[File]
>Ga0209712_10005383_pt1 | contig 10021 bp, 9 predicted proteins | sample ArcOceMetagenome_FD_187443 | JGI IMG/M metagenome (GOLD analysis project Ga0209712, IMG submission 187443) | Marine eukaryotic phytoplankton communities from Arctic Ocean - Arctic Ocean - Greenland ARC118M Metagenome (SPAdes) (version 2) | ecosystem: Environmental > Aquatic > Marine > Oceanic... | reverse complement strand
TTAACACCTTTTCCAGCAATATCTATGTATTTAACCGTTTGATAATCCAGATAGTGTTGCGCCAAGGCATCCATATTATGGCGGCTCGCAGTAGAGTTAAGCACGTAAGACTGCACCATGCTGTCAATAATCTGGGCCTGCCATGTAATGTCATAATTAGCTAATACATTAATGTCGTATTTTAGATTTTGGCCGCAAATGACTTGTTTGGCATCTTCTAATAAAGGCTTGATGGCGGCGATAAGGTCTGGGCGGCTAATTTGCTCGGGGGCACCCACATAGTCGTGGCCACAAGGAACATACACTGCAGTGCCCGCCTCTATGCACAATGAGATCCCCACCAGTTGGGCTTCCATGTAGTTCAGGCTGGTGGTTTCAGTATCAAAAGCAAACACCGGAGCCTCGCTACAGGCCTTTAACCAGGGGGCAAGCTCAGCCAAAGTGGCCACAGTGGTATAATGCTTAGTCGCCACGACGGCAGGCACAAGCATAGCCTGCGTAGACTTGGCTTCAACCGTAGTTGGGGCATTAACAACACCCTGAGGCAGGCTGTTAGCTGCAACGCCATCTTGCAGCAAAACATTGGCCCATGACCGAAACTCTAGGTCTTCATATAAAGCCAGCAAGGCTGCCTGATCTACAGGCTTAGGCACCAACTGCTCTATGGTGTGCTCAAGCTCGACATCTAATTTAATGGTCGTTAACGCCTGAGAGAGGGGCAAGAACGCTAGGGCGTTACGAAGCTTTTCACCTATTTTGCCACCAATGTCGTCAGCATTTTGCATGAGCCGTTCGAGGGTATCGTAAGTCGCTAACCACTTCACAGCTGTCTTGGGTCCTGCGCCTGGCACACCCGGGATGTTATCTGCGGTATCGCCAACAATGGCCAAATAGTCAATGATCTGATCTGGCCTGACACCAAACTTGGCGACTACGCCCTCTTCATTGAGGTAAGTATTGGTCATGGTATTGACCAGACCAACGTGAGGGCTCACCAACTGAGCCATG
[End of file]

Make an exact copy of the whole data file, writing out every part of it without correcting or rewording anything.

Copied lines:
>Ga0209712_10005383_pt1 | contig 10021 bp, 9 predicted proteins | sample ArcOceMetagenome_FD_187443 | JGI IMG/M metagenome (GOLD analysis project Ga0209712, IMG submission 187443) | Marine eukaryotic phytoplankton communities from Arctic Ocean - Arctic Ocean - Greenland ARC118M Metagenome (SPAdes) (version 2) | ecosystem: Environmental > Aquatic > Marine > Oceanic... | reverse complement strand
TTAACACCTTTTCCAGCAATATCTATGTATTTAACCGTTTGATAATCCAGATAGTGTTGCGCCAAGGCATCCATATTATGGCGGCTCGCAGTAGAGTTAAGCACGTAAGACTGCACCATGCTGTCAATAATCTGGGCCTGCCATGTAATGTCATAATTAGCTAATACATTAATGTCGTATTTTAGATTTTGGCCGCAAATGACTTGTTTGGCATCTTCTAATAAAGGCTTGATGGCGGCGATAAGGTCTGGGCGGCTAATTTGCTCGGGGGCACCCACATAGTCGTGGCCACAAGGAACATACACTGCAGTGCCCGCCTCTATGCACAATGAGATCCCCACCAGTTGGGCTTCCATGTAGTTCAGGCTGGTGGTTTCAGTATCAAAAGCAAACACCGGAGCCTCGCTACAGGCCTTTAACCAGGGGGCAAGCTCAGCCAAAGTGGCCACAGTGGTATAATGCTTAGTCGCCACGACGGCAGGCACAAGCATAGCCTGCGTAGACTTGGCTTCAACCGTAGTTGGGGCATTAACAACACCCTGAGGCAGGCTGTTAGCTGCAACGCCATCTTGCAGCAAAACATTGGCCCATGACCGAAACTCTAGGTCTTCATATAAAGCCAGCAAGGCTGCCTGATCTACAGGCTTAGGCACCAACTGCTCTATGGTGTGCTCAAGCTCGACATCTAATTTAATGGTCGTTAACGCCTGAGAGAGGGGCAAGAACGCTAGGGCGTTACGAAGCTTTTCACCTATTTTGCCACCAATGTCGTCAGCATTTTGCATGAGCCGTTCGAGGGTATCGTAAGTCGCTAACCACTTCACAGCTGTCTTGGGTCCTGCGCCTGGCACACCCGGGATGTTATCTGCGGTATCGCCAACAATGGCCAAATAGTCAATGATCTGATCTGGCCTGACACCAAACTTGGCGACTACGCCCTCTTCATTGAGGTAAGTATTGGTCATGGTATTGACCAGACCAACGTGAGGGCTCACCAACTGAGCCATG